Mar 1, 2004
On February 12, Del Martin, 83, and Phyllis Lyon, 79, became the first same-sex couple to be married in San Francisco. The two had been together for 51 years.
What reasonable person would be opposed to these two people, clearly devoted, pledging a personal commitment to each other? What kind of threat could these women possibly pose? What reason could there be to be against this union?
Is it unnatural? Why? Because the Bible says so? What kind of authority is that? If ever there was a book that contradicted itself at every turn, the Bible is it! You can find quotes throughout it to support and oppose just about anything.
Some may say that the example of these two women, a gay couple who have stayed together for 51 years, would be the exception. Perhaps. Just as with heterosexual marriage: where the divorce rate is over 50%, couples who stay devoted to each other for over 50 years is the exception. Would abusive or sick relationships take place? Almost certainly, just as in heterosexual marriages, where spousal abuse, child abuse, or even murder are all too commonplace. Given enough time, gay marriages within this society are bound to reflect the same trends. In fact, though, it may be less, since most abuse in this society involves men attacking women.
Why should anyone want to interfere with what someone else wants to do, when absolutely no one is being harmed?
On the other hand, seeking the approval of a religious institution or the government for a relationship should be unnecessary. What right should these institutions have, when they have carried out so many immoral acts throughout history, to put the stamp of "morality" on some relationships and leave it off of others? Clearly such a stamp of approval is not necessary for two people to love and be devoted to each other. Just look at Del Martin and Phyllis Lyon! Why even bother?
In fact, there are many reasons why some feel they need at least a legal recognition for their commitment to each other; and those reasons all have to do with the legal rights given to married couples. In a society where health care coverage, for example, depends on the job you hold; and when you must be married to someone in order to cover them under your health insurance, there is a strong incentive to declare legally such a personal commitment. When some people are not allowed to do so, it means that they have no means to gain health care coverage.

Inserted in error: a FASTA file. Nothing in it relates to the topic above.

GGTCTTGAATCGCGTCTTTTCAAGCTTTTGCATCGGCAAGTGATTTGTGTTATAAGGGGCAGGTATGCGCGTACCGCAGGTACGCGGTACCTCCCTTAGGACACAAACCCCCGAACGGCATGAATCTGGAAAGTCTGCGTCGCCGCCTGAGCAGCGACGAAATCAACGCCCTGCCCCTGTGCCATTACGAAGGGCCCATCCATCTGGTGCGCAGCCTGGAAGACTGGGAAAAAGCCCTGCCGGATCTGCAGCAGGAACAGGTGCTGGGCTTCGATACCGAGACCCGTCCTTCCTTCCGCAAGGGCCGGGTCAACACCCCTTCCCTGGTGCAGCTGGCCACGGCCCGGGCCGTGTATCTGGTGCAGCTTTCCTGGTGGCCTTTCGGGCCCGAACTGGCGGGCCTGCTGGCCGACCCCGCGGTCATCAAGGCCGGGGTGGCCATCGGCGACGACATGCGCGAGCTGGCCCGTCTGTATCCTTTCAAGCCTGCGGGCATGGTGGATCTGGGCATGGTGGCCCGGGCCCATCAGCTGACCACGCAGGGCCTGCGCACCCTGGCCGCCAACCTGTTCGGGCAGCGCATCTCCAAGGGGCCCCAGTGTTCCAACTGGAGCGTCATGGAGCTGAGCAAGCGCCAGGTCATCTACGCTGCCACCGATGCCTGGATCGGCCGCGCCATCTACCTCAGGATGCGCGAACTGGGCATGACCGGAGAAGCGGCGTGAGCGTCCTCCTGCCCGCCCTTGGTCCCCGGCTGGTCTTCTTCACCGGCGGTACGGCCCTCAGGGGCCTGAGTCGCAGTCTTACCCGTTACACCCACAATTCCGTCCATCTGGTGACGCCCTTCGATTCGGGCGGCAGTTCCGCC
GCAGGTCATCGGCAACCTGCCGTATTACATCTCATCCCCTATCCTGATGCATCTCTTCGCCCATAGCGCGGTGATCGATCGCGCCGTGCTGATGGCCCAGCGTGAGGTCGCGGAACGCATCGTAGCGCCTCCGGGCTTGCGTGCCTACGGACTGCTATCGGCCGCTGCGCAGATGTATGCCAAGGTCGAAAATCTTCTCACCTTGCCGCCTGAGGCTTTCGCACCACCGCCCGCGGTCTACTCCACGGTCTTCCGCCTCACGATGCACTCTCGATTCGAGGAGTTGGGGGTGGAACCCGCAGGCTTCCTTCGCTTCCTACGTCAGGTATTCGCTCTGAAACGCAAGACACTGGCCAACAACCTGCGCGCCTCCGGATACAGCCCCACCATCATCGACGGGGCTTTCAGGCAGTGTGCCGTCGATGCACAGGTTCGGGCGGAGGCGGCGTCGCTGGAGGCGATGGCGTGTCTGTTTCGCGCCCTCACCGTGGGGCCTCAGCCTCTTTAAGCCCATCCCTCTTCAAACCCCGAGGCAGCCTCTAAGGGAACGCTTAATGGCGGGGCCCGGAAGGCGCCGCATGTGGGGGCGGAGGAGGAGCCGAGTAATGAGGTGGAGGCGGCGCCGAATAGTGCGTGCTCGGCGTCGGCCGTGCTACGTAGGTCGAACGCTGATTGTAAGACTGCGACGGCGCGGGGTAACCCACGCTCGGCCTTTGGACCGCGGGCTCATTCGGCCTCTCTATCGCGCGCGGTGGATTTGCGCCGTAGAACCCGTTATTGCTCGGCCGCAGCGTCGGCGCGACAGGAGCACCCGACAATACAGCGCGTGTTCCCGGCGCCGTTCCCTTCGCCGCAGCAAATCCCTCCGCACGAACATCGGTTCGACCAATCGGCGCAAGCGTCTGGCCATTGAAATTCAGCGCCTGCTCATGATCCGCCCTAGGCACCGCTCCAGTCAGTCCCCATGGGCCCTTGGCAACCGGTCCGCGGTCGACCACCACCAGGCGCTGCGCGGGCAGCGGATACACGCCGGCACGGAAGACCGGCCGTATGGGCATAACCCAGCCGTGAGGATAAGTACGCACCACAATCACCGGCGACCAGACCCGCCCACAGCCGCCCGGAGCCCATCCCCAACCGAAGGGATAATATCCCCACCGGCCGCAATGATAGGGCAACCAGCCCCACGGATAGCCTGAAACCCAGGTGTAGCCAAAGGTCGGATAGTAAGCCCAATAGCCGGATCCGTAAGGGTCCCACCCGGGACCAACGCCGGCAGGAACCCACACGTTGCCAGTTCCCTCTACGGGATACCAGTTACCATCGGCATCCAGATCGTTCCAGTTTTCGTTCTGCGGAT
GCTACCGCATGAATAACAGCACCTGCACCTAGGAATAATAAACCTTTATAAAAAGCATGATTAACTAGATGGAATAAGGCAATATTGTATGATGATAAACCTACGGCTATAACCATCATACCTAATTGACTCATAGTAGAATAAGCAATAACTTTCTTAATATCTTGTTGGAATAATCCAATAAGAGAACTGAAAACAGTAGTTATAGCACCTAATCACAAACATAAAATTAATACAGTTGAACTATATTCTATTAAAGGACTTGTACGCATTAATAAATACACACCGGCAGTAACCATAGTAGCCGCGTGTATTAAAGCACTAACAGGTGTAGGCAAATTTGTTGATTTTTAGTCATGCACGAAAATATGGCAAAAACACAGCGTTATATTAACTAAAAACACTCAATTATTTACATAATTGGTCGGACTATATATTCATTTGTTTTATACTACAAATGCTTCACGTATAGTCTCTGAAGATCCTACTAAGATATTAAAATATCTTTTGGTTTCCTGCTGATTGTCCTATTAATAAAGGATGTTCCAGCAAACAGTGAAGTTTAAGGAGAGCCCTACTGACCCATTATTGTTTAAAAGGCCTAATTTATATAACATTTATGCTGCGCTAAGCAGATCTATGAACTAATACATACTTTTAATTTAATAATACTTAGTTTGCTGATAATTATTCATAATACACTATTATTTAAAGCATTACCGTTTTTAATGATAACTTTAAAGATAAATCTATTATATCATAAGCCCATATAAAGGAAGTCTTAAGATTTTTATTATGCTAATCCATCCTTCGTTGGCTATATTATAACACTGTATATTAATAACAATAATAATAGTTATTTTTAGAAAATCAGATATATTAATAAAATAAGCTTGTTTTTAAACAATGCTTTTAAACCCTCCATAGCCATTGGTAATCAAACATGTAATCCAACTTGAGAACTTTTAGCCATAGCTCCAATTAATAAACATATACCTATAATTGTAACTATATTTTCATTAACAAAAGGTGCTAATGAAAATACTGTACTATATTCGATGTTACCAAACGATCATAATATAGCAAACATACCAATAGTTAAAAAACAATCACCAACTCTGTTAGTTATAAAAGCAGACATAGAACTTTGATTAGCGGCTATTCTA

There are many benefits that depend on marriage status in this society: health coverage; some life insurance coverage; the right to make decisions about a loved one's health care when they are incapacitated; or funeral arrangements, child custody and property ownership after a loved one's death. In a rational society, none of this would matter, because EVERYONE would automatically receive coverage and protection just by being here. But in THIS society, what kind of legal status you can get makes a big difference. Families have been torn apart and homes have been lost because relationships weren't legally sanctioned. This is as true of many relationships between a man and a woman as between two women or two men.
When so many benefits depend on marriage status, it is absolutely criminal to withhold them simply because a relationship does not conform to someone else's definition of what is acceptable.